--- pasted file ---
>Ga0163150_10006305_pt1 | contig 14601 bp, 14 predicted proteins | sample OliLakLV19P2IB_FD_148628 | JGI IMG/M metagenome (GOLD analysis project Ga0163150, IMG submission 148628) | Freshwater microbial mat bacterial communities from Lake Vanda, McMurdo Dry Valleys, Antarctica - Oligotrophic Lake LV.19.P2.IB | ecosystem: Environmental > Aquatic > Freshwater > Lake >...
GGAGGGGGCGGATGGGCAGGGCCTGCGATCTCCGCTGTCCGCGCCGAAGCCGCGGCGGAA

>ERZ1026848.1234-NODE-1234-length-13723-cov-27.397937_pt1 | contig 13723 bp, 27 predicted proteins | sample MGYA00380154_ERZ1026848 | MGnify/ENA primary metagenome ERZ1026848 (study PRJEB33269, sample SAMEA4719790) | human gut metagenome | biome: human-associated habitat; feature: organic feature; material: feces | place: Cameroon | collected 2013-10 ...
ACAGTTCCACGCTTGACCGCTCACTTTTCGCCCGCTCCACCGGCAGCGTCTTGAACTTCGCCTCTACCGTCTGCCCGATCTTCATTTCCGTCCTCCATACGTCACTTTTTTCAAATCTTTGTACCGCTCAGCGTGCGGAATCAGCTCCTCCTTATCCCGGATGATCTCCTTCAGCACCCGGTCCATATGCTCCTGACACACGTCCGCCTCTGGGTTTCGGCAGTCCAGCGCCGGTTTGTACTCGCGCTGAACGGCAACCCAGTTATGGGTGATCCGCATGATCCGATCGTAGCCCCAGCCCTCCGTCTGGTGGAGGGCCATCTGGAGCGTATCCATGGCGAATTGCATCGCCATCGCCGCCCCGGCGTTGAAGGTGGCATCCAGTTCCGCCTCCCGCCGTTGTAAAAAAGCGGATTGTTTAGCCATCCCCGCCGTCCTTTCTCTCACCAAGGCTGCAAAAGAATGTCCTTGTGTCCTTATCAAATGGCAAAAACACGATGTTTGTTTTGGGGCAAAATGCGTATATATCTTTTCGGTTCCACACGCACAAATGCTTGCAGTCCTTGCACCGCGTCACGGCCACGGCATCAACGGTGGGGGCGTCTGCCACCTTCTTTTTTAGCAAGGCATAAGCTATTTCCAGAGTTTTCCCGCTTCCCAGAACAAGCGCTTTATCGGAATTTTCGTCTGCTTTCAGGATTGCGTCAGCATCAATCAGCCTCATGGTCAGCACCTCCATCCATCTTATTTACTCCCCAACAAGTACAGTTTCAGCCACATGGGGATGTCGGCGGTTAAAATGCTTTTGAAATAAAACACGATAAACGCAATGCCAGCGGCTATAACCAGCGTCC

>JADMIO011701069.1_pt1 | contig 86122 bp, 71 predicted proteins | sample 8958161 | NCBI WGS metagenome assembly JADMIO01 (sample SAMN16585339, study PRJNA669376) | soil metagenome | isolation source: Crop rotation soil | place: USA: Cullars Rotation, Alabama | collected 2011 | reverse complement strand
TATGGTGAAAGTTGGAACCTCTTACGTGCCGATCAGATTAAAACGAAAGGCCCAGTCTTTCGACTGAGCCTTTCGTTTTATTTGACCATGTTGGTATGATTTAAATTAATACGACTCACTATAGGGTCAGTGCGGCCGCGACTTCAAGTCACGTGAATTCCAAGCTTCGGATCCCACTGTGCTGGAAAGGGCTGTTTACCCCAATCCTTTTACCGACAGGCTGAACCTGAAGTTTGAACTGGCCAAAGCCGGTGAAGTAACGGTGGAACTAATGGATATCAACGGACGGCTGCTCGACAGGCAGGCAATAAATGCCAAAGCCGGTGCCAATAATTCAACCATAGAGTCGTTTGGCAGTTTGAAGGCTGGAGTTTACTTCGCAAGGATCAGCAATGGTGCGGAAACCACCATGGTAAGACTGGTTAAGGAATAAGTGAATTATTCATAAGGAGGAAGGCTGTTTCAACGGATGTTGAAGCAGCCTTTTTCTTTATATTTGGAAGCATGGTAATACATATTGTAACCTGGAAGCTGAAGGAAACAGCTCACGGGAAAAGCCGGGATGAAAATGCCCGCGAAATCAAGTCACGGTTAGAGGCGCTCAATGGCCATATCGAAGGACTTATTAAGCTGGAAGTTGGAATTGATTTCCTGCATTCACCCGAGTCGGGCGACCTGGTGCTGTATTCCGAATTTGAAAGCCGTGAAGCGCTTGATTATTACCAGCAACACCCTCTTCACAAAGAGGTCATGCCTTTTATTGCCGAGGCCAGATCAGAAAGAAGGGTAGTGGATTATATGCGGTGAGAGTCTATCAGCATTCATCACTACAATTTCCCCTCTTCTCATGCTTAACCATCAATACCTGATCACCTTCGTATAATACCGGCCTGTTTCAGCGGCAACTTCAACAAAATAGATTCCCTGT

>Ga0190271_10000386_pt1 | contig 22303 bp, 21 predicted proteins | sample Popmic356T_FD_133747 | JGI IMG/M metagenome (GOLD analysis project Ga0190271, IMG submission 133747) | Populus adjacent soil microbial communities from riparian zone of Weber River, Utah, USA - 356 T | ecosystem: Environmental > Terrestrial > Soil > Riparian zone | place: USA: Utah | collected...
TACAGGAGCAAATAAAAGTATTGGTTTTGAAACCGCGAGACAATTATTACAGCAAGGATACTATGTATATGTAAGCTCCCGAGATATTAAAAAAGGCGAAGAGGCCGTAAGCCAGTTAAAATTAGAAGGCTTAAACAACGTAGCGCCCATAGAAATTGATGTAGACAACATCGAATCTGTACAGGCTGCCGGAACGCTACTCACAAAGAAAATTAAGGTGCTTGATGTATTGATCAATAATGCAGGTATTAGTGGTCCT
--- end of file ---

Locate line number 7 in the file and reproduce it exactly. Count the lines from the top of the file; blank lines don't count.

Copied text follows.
>Ga0190271_10000386_pt1 | contig 22303 bp, 21 predicted proteins | sample Popmic356T_FD_133747 | JGI IMG/M metagenome (GOLD analysis project Ga0190271, IMG submission 133747) | Populus adjacent soil microbial communities from riparian zone of Weber River, Utah, USA - 356 T | ecosystem: Environmental > Terrestrial > Soil > Riparian zone | place: USA: Utah | collected...